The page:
Rising from the floods: One town’s journey from recovery to relocation



Rising from the floods: One town’s journey from recovery to relocation

Many communities in Queensland face a significant, ever-present risk of flooding; 16 of the 20 most flood-prone Federal electorates in Australia are located across the state. Suncorp has long advocated on behalf of our customers and communities for greater investment in flood mitigation; reducing the risk of damage from natural disasters such as floods can help to drive down insurance costs for homeowners, minimise adverse economic impacts on the broader community, and ultimately save lives.

When posed with such options as risk reduction, where does relocating an entire town sit in the mix of disaster mitigation options available to governments and communities? Can a relocated town maintain its sense of community and flourish while being better protected from natural disaster?

These are the questions that emerge with the launch of a new book ‘Rising from the floods’; a detailed account of the efforts to relocate the town of Grantham in the Lockyer Valley, South East Queensland, in the aftermath of devastating flash flooding that destroyed the town on January 10, 2011.

The book's author, Jamie Simmonds, had been involved with the Lockyer Valley Council for several years prior to the 2011 floods as a geo-environmental engineer, paving the way for his crucial role in the relocation of the town of Grantham after the floods. 

Grantham presented an opportunity to trial 'managed retreat'; a unique approach to flood mitigation in Australia. Relocating the town to a nearby parcel of land above the water line would make it more resilient over the long-term. Residents would not only be better protected from the risk of damage in a future flood, but its community would be able to keep their connections to the area and to each other.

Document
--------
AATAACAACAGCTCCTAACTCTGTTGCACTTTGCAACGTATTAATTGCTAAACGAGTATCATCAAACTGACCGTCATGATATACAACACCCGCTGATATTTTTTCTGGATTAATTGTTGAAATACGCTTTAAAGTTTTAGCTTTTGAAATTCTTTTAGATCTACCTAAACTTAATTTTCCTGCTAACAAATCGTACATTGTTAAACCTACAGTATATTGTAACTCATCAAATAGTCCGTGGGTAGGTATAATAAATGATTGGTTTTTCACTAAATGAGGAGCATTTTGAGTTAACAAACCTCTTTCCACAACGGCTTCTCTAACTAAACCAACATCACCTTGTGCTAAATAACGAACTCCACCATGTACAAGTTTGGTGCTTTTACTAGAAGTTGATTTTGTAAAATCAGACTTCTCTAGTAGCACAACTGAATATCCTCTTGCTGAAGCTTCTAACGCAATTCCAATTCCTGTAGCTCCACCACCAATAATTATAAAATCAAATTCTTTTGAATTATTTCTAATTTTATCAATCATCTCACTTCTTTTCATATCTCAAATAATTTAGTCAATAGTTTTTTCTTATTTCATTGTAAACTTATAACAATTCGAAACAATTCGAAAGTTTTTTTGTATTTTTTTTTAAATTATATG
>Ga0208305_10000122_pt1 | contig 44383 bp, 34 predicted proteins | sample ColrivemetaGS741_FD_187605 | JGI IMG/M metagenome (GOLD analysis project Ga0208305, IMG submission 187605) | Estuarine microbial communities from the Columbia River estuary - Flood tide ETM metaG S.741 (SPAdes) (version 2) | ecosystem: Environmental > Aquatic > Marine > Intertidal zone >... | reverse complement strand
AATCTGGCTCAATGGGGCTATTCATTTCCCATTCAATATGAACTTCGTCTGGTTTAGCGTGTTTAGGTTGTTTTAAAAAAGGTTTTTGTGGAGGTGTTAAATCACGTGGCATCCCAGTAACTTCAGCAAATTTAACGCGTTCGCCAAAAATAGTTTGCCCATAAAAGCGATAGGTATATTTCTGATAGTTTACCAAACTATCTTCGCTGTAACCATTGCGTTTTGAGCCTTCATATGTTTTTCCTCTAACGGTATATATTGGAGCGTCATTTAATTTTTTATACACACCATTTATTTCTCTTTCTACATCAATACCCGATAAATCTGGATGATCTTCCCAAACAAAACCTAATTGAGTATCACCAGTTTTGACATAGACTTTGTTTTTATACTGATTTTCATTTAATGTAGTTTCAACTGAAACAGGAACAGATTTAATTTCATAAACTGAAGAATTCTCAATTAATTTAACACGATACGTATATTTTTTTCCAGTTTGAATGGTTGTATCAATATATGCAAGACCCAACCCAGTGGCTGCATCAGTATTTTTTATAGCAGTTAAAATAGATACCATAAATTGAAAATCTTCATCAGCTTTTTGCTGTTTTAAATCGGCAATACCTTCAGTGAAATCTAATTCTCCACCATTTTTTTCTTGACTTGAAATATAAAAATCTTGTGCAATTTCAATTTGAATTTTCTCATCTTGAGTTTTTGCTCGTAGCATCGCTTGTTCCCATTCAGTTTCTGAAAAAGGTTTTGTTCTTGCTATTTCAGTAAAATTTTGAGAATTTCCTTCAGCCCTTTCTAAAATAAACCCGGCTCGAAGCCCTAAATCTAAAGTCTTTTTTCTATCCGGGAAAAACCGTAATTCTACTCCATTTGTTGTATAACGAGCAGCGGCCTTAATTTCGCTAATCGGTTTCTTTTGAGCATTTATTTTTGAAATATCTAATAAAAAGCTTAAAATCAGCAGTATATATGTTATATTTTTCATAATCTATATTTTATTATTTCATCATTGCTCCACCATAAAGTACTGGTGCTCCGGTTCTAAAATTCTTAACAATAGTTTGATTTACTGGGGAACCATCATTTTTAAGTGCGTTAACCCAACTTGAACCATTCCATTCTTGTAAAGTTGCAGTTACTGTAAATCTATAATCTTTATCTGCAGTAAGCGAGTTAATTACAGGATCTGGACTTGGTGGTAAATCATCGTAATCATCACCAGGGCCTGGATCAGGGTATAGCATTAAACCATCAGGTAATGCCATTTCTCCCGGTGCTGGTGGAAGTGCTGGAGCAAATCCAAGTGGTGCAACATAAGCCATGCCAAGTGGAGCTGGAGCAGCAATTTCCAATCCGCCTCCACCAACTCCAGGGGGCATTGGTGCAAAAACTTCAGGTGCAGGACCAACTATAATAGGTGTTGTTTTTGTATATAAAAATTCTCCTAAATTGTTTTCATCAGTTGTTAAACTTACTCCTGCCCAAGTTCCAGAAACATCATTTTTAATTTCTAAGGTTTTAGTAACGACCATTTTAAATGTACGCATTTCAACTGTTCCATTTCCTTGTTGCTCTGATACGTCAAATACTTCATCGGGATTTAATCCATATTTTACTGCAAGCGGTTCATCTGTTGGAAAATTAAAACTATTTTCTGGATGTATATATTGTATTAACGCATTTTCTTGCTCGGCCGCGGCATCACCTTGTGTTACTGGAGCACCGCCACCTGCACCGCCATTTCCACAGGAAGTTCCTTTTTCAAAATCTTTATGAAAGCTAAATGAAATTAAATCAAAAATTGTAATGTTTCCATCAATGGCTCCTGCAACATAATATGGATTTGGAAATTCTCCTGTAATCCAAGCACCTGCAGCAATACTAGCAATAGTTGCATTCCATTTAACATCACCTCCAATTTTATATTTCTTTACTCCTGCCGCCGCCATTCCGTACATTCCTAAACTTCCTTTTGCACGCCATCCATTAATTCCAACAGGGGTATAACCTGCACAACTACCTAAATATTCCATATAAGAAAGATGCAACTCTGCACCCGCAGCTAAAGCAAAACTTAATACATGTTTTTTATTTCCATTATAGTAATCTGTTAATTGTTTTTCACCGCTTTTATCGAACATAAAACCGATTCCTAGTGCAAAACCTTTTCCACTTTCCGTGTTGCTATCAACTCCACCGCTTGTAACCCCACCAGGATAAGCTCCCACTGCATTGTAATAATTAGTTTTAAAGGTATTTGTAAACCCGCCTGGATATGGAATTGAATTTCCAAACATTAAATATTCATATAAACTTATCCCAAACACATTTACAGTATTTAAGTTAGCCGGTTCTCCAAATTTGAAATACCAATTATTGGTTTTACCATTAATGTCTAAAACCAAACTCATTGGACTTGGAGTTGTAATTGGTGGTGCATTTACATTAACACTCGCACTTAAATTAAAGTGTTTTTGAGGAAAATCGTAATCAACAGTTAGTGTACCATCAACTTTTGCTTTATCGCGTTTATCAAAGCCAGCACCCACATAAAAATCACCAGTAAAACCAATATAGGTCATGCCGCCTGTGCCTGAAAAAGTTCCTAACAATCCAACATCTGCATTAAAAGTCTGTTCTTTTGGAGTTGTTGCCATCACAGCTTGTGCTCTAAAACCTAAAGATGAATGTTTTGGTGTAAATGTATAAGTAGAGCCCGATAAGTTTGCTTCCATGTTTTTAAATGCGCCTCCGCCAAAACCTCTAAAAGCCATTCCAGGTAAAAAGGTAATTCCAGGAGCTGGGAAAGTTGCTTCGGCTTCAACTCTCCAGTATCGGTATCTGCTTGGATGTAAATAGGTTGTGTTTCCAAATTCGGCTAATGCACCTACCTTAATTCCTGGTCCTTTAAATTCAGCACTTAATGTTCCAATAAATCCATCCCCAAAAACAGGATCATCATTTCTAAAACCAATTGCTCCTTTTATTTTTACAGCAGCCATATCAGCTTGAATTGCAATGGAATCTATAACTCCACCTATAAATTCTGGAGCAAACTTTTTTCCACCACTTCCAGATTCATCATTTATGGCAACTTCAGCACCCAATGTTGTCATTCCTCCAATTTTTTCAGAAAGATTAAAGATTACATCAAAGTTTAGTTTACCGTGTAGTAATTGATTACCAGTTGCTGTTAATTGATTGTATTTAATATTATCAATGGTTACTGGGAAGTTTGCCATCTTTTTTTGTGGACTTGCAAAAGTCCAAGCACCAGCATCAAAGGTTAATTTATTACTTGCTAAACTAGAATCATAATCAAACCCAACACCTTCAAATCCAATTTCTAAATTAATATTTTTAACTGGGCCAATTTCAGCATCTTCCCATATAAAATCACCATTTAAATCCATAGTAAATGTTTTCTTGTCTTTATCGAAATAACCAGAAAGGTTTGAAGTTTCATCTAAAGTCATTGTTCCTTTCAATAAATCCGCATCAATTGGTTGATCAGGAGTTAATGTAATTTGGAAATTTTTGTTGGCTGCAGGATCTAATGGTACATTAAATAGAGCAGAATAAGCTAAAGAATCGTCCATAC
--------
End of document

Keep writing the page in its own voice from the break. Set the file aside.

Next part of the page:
A resident of Samford for many years prior to the floods in 2011, Mr Simmonds' involvement with the Strengthening of Grantham project was a professional, and personal, milestone, not least because of the unique approach to the project.

Reflecting on the success of Grantham's relocation, Jamie concedes the Strengthening Grantham Project was unique, in more ways than one. “It is an incredible example of what is possible following a terrible natural disaster,” Jamie noted when it came to the practicalities of relocating a town, there were no examples to go off.  

“There was no template for how to do it, so we just made it up as we went. But we were focused on a goal, we persisted, we got the community on board and we delivered. I'm proud of what we achieved, and I hope that the lessons that came out of it can help other communities facing the same challenges.”

10 years on, the town of Grantham has flourished on higher ground. While managed retreat isn’t feasible or practical for every community with a high risk of flooding or other natural hazards such as bushfire, it’s another option to sustainably reduce risk which can be explored alongside traditional mitigation solutions.

Suncorp hosted the pre-launch event and Q&A with Jamie through Suncorp's involvement with the Flood Community of Practice. The event was hosted before the federal government imposed social distancing measures.

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